I’ve been blessed with a life surrounded by men who truly know the meaning of honour.  Never have any of the men I love as family or friends lifted a hand in violence to me.

My husband is a highly intelligent and highly educated man. He is sensitive and caring, but strong and protective at the same time. There is a moment that stands out in my memory as being unforgettable; it forged my love for him in steel.

Left: My husband, Beric, preparing for SWC 2010

Recently married, my big mouth (again) got me into trouble. This time with a very large, very aggressive and very angry man in a bakkie. This Izuzu-man cut the corner, nearly taking me with him. Because I’ve never experienced violence from men, I felt safe enough to call him a few choice words…and then I got the fright of my life when he slammed on brakes, scrambled over the hood and made straight for me with fists waving.

And my husband, my cry-in-sad-movies husband who practically faints at the sight of blood, pushed me aside, stepped in between me and the oncoming maniac, looked a long way up at him and said “Leave my wife alone!” The man, as bullies tend to do when faced with a greater inner strength, slunk back to his vehicle, swearing fluently.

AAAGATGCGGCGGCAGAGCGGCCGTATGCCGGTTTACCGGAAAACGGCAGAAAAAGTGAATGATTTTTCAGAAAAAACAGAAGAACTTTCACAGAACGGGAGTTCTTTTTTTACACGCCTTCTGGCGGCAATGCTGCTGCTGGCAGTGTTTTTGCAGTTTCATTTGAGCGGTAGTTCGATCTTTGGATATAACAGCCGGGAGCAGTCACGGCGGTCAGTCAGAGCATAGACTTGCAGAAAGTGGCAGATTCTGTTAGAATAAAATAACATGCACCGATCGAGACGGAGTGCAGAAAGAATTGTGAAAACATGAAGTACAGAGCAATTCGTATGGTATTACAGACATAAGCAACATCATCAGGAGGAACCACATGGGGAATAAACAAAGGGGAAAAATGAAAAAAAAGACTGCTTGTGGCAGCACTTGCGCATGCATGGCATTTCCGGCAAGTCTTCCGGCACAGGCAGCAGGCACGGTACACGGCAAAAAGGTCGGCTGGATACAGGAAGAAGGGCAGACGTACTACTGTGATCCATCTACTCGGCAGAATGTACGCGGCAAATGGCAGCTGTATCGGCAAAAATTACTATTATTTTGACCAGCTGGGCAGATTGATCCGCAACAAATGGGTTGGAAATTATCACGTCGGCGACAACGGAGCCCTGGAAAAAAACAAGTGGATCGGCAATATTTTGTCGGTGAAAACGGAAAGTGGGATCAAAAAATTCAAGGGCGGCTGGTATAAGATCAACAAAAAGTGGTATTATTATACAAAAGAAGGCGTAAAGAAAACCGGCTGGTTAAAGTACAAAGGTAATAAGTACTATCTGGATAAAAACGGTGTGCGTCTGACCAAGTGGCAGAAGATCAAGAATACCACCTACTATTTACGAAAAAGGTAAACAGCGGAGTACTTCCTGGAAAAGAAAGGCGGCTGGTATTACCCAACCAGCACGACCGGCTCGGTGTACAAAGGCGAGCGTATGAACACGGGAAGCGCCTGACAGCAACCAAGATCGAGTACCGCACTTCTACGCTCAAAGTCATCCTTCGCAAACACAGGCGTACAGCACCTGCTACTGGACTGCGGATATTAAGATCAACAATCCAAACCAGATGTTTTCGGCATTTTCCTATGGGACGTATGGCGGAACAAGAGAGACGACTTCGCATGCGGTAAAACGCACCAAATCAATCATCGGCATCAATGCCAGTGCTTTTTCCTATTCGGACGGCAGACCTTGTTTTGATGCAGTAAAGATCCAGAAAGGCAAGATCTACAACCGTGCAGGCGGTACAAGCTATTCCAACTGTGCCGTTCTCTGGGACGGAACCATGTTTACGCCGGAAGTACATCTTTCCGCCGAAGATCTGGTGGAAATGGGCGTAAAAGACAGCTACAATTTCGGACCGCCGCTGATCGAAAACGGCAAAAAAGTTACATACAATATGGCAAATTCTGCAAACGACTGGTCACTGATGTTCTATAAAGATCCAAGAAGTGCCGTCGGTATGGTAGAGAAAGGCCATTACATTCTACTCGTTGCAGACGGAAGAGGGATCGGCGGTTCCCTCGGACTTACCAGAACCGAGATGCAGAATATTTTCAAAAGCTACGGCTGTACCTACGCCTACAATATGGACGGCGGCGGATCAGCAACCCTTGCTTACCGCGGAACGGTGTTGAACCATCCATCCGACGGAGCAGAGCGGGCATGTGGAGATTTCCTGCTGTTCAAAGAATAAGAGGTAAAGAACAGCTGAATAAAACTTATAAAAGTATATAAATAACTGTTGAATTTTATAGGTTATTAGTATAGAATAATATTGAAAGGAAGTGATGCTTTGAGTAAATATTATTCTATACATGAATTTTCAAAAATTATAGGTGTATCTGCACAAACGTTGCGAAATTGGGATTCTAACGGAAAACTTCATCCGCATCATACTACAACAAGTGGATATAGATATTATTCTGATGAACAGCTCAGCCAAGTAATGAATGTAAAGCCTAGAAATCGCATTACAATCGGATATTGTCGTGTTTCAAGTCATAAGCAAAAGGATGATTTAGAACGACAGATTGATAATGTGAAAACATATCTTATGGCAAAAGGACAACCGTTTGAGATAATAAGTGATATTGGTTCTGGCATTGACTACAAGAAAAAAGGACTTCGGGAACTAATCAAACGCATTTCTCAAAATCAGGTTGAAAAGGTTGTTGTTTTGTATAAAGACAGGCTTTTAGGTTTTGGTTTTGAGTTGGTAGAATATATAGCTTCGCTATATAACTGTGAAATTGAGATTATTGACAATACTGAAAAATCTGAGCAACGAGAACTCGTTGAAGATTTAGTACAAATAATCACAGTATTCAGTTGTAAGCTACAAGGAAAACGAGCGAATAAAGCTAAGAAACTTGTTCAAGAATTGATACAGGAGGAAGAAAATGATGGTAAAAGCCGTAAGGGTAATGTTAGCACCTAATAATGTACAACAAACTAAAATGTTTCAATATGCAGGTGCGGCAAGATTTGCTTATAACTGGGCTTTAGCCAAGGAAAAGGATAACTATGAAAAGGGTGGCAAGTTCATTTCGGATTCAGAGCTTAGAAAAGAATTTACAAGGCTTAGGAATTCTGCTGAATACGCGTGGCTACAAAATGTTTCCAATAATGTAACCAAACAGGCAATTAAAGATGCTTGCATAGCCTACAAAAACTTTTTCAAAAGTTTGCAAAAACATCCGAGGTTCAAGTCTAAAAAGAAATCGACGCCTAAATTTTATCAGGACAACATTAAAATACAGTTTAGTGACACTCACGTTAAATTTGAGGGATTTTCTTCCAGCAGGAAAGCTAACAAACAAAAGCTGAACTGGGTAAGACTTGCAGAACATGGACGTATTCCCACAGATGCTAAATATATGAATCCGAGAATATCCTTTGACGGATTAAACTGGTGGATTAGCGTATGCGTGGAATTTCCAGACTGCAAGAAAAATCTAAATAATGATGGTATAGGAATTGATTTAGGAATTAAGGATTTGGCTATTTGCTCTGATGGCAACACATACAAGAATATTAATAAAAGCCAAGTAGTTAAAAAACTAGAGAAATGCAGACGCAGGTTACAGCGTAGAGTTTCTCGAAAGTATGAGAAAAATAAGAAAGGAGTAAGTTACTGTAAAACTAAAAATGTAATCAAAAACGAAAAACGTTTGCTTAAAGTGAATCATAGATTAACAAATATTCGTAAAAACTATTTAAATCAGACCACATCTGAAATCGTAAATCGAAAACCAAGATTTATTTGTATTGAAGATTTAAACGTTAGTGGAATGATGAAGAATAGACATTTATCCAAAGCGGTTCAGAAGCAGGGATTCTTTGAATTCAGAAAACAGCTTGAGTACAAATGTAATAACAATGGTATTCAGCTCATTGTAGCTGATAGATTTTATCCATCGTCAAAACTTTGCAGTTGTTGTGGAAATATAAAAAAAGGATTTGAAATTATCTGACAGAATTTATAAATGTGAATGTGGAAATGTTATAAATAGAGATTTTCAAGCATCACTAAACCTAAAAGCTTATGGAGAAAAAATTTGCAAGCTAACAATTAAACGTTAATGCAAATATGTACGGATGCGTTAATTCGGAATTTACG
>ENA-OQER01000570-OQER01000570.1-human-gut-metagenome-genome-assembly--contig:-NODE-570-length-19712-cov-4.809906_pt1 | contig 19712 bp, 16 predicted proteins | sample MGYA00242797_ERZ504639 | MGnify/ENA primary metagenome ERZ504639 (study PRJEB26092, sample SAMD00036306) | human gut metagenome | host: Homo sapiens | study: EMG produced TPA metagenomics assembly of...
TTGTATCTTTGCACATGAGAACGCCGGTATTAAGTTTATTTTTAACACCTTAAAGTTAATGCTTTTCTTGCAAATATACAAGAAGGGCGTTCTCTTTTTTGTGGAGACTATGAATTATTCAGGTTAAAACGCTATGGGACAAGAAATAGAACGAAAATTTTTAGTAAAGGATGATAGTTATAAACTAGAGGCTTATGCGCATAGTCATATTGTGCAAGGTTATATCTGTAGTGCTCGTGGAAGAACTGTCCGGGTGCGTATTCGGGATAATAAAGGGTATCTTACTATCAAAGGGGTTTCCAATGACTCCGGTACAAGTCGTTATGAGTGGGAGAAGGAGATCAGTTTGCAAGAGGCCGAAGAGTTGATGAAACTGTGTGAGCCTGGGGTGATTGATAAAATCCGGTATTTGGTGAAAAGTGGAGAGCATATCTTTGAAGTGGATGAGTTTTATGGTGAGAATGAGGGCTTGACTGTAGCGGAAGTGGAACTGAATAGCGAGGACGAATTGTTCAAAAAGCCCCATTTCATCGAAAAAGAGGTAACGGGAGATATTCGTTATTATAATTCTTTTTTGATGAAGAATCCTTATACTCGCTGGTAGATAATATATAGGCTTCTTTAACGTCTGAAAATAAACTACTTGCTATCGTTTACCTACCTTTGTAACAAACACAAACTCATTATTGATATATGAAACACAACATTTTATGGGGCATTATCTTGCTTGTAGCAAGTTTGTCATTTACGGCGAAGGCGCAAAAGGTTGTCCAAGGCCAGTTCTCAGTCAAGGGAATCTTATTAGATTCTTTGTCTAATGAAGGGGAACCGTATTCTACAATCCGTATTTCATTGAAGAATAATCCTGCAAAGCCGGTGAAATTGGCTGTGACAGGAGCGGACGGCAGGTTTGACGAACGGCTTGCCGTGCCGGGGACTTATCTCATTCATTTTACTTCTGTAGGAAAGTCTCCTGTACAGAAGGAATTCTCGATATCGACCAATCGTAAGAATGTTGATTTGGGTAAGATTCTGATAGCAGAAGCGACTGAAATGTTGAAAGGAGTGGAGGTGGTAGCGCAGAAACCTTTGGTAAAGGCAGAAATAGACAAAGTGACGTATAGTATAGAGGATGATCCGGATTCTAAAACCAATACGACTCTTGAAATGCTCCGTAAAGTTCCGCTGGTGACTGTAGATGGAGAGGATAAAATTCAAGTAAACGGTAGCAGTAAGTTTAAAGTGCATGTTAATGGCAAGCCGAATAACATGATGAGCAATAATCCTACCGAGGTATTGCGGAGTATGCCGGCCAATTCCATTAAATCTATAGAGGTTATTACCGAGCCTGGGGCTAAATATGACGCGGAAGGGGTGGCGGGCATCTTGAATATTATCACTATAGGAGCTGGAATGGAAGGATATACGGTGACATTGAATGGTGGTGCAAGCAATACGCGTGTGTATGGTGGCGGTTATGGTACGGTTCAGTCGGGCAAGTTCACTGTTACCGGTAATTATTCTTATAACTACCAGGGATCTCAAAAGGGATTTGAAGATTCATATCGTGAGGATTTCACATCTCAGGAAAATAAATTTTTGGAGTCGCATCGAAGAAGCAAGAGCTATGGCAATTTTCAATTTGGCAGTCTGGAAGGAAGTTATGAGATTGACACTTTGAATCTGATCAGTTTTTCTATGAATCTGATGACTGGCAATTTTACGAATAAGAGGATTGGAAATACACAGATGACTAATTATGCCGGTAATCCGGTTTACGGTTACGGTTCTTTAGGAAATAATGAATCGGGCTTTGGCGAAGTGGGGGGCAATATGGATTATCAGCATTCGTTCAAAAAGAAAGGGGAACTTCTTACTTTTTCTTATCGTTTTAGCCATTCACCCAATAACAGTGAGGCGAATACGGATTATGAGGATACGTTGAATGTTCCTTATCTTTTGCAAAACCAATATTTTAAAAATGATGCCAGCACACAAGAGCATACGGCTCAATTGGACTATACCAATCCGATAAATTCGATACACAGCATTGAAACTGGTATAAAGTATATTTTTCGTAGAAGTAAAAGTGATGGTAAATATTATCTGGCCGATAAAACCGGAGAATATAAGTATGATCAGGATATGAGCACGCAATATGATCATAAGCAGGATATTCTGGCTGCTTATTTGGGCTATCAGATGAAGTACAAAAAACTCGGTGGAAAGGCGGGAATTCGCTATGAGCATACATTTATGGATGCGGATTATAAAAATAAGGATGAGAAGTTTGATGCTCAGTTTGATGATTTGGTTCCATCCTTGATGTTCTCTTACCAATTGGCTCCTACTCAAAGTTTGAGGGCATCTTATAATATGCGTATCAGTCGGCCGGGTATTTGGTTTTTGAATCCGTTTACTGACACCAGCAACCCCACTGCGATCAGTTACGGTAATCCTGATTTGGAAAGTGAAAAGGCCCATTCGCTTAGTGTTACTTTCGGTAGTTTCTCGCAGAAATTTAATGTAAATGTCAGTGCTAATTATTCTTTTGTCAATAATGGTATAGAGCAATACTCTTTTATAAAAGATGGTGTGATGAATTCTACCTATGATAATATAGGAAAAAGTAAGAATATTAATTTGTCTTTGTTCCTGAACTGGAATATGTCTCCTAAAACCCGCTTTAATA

But, I can hear you say, the privilege of your husband’s education is what’s given him the edge. Poverty, lack of education and domestic violence are the breeding ground of gender violence.

Not so.

My father left school in Std 6. That was the year he finally stopped hiding in the cupboard his mother had shoved him and his siblings into to protect them from their violent, alcoholic father.  Eventually, my Dad could no longer bear to hear the sounds of domestic violence against his mother. He sprang out of the cupboard, overcame his drunken father and warned him never to raise a hand to any of them again. That was the same day he left school and went out to work so that his mother and siblings could have food to eat and money to finish their education.
Left: My Dad (IB Heinemann) in working gear, 1968

Without education for himself, my Dad’s life was physical. He was a brilliant sportsman and he gained respect as a rough, tough mining man, willing to lead the most dangerous rescue attempts or bring the gold up from the deepest, most difficult gullies.

Do you still say violence against women is bred in poverty and lack of education? How then do you explain that, in the eight-three years of his life, no matter how angry any of his womenfolk have made him (and, believe me, we’ve tested him many times, like when he caught me smoking…, uh, something that wasn’t quite legal) my Dad has never, and I mean never, raised a hand in anger towards any of us?

These men I am privileged to love have two things in common: faith and honour.  Their sacred gods take different shapes; my father is a traditional Christian, while my intellectual husband is a Gnostic. But their honour springs from the same inner strength, the kind that gives their womenfolk the freedom to be everything we can or want to be.

Now that’s what I call real men.

Not all women are as privileged or as blessed as I am. Every day, women from all religions and all walks of life are being subjected to horrifying acts of violence; sometimes in the name of religion; at other times, out of the sheer brutality of weak men who resort to violence to “prove” their masculinity.